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In Denton the Court of Appeal had an opportunity to recast the judgment in Mitchell.

Lord Dyson and Vos LJ said,

“Guidance

24 We consider that the guidance given at [40] and [41] of Mitchell remains substantially sound. However, in view of the way in which it has been interpreted, we propose to restate the approach that should be applied in a little more detail. A judge should address an application for relief from sanctions in three stages. The first stage is to identify and assess the seriousness and significance of the “failure to comply with any rule, practice direction or court order” which engages CPR r.3.9(1) . If the breach is neither serious nor significant, the court is unlikely to need to spend much time on the second and third stages. The second stage is to consider why the default occurred. The third stage is to evaluate “all the circumstances of the case, so as to enable [the court] to deal justly with the application including [factors (a) and (b)]”. We shall consider each of these stages in turn identifying how they should be applied in practice. We recognise that hard-pressed first instance judges need a clear exposition of how the provisions of CPR r.3.9(1) should be given effect. We hope that what follows will avoid the need in future to resort to the earlier authorities.

The first stage

25 The first stage is to identify and assess the seriousness or significance of the “failure to comply with any rule, practice direction or court order”, which engages CPR r.3.9(1)….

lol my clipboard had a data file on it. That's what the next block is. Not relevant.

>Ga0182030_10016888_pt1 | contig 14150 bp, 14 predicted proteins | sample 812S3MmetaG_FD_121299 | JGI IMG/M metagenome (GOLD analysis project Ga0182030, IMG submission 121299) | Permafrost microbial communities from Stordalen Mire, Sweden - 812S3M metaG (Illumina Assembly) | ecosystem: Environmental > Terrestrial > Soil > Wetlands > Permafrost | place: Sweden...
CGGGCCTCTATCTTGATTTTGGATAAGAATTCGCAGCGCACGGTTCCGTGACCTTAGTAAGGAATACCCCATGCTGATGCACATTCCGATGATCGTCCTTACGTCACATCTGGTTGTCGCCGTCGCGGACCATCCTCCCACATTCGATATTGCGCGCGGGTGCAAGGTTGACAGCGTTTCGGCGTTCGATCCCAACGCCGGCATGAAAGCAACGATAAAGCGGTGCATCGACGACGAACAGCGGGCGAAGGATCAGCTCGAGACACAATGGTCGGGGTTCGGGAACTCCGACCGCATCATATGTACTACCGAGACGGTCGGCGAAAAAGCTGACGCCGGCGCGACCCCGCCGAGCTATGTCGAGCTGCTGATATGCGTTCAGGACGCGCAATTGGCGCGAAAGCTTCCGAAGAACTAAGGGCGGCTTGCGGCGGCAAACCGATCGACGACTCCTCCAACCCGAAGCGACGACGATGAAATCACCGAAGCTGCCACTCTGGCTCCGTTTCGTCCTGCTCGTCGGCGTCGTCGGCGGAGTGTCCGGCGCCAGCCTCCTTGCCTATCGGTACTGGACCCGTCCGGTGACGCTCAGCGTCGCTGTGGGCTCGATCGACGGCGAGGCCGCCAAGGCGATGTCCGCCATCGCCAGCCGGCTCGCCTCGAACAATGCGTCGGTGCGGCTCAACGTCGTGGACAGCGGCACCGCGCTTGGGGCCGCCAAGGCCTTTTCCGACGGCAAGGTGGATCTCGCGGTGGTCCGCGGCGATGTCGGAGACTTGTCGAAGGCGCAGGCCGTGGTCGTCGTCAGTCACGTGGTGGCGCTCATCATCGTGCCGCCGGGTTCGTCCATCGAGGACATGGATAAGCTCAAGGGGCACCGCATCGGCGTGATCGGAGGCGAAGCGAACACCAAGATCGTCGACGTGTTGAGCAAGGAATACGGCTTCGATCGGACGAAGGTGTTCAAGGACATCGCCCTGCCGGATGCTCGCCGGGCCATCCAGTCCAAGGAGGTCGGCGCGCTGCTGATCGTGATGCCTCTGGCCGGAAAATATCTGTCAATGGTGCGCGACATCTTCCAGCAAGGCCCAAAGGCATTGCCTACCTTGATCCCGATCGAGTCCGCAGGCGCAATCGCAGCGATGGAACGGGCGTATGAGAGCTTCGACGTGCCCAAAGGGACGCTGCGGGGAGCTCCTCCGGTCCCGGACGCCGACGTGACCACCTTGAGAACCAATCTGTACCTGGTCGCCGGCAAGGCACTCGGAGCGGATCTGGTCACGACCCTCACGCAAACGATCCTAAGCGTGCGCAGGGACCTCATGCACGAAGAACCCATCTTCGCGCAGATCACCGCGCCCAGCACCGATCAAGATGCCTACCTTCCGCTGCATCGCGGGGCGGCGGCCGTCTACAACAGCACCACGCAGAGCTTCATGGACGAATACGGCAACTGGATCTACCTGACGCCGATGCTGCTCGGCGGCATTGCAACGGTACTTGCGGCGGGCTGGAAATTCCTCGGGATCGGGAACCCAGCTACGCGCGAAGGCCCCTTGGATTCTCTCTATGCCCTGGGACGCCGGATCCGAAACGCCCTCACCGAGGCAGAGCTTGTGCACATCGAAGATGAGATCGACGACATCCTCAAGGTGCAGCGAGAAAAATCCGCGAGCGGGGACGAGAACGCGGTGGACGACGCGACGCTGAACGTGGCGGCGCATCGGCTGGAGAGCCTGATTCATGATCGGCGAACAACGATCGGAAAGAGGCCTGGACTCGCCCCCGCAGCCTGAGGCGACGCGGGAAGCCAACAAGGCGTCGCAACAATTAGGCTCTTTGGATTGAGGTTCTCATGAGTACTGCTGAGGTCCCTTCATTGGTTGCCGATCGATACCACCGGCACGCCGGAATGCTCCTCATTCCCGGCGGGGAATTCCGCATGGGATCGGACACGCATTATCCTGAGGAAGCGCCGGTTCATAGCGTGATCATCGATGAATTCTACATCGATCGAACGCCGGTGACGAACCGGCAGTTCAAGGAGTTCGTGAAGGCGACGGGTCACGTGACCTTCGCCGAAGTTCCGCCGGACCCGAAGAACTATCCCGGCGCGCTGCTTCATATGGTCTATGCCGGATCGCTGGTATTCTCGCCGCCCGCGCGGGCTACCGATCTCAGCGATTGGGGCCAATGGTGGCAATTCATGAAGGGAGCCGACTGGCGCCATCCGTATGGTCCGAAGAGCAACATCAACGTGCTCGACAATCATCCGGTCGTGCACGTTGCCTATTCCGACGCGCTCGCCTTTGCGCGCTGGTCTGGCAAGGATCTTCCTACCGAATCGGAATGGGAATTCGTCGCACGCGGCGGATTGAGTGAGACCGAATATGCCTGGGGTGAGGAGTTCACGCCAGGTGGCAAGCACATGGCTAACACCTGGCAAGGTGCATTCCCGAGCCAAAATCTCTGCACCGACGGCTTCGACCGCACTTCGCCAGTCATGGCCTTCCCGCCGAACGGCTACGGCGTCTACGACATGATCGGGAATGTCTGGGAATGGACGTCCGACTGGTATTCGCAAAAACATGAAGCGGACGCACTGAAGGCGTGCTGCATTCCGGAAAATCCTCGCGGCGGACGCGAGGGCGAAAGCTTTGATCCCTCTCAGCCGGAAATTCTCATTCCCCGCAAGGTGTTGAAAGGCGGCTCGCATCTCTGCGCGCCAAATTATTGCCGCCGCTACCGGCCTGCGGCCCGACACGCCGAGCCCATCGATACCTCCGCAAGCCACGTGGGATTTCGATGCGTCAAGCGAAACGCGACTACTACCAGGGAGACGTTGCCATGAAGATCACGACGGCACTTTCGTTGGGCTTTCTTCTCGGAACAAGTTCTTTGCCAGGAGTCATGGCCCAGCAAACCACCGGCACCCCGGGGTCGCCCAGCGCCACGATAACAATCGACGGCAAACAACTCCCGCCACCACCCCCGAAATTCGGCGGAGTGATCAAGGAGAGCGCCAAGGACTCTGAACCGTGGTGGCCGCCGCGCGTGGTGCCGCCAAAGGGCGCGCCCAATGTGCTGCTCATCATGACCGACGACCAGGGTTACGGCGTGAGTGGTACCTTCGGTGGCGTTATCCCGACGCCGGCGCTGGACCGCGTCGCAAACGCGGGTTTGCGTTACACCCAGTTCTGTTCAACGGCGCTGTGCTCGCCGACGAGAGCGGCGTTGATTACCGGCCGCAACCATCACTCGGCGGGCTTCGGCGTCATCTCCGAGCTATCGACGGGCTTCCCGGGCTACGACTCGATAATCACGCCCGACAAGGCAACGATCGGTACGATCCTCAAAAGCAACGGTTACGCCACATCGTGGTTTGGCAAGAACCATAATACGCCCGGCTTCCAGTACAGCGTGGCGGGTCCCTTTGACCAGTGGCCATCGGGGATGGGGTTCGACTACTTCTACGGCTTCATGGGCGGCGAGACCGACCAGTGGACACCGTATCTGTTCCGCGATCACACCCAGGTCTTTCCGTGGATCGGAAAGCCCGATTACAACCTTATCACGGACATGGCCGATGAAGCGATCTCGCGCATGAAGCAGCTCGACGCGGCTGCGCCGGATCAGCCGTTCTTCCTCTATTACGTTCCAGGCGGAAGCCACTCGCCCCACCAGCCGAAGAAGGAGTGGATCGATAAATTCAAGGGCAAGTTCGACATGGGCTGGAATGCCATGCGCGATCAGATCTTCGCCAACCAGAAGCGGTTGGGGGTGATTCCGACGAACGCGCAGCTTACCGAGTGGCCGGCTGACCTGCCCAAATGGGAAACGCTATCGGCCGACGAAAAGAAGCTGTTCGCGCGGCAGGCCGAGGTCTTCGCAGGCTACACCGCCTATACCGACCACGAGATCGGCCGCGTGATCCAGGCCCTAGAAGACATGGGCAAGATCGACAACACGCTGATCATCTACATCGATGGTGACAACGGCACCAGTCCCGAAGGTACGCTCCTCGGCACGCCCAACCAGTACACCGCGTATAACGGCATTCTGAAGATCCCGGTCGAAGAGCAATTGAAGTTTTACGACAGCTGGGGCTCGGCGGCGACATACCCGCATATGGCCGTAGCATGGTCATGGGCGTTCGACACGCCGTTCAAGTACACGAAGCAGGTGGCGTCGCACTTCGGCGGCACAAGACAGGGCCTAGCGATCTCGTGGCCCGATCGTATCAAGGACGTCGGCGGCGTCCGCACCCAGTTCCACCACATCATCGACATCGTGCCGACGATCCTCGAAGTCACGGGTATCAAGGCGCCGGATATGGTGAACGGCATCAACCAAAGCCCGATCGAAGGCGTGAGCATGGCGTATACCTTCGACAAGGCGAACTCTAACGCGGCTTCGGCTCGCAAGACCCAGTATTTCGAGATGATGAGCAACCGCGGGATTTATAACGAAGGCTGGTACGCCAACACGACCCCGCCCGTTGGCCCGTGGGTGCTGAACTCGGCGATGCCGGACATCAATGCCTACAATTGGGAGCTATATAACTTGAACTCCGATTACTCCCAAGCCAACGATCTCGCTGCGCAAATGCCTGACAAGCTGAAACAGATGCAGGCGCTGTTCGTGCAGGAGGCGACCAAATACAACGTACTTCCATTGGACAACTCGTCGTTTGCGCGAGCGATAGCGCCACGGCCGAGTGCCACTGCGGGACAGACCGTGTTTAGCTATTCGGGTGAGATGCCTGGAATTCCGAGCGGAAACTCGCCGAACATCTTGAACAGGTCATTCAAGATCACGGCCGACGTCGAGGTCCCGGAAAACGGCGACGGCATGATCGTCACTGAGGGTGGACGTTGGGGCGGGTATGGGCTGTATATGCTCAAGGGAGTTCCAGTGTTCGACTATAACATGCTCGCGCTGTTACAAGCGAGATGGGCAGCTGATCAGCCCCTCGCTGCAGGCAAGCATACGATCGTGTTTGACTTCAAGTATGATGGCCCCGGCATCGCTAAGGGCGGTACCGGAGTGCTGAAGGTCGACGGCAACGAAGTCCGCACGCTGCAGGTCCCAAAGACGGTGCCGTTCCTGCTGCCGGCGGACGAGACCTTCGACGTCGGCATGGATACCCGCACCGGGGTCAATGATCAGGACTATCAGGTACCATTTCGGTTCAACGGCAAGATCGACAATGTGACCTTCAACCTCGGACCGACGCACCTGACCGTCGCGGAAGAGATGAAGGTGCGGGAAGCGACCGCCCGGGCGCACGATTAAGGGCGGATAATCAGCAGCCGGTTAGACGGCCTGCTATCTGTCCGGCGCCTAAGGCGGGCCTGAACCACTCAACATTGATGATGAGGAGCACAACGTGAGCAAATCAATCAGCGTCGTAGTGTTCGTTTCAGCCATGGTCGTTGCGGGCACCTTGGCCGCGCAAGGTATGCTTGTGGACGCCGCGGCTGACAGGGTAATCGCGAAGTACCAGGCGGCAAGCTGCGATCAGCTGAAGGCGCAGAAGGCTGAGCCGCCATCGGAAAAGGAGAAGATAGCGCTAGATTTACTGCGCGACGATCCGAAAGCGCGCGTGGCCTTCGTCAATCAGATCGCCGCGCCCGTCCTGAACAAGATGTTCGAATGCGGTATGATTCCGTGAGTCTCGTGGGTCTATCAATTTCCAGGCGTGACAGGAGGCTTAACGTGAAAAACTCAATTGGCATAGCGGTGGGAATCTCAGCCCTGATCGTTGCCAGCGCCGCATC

26 Triviality is not part of the test described in the rule… It seems that the word “trivial” has given rise to some difficulty…In these circumstances, we think it would be preferable if in future the focus of the enquiry at the first stage should not be…on whether the breach has been serious or significant… We recognise that the concepts of seriousness and significance are not hard-edged and that there are degrees of seriousness and significance, but we hope that, assisted by the guidance given in this decision and its application in individual cases over time, courts will deal with these applications in a consistent manner.

27 The assessment of the seriousness or significance of the breach should not, initially at least, involve a consideration of other unrelated failures that may have occurred in the past. At the first stage, the court should concentrate on an assessment of the seriousness and significance of the very breach in respect of which relief from sanctions is sought. We accept that the court may wish to take into account, as one of the relevant circumstances of the case, the defaulter’s previous conduct in the litigation (for example, if the breach is the latest in a series of failures to comply with orders concerning, say, the service of witness statements). We consider that this is better done at the third stage (see [36] below) rather than as part of the assessment of seriousness or significance of the breach.

28 If a judge concludes that a breach is not serious or significant, then relief from sanctions will usually be granted and it will usually be unnecessary to spend much time on the second or third stages. If, however, the court decides that the breach is serious or significant, then the second and third stages assume greater importance.

The second stage

29 The second stage cannot be derived from the express wording of CPR r.3.9(1), but it is nonetheless important particularly where the breach is serious or significant. The court should consider why the failure or default occurred: this is what the court said in Mitchell at [41].

30 It would be inappropriate to produce an encyclopaedia of good and bad reasons for a failure to comply with rules, practice directions or court orders. Para 41 of Mitchell gives some examples, but they are no more than examples.

The third stage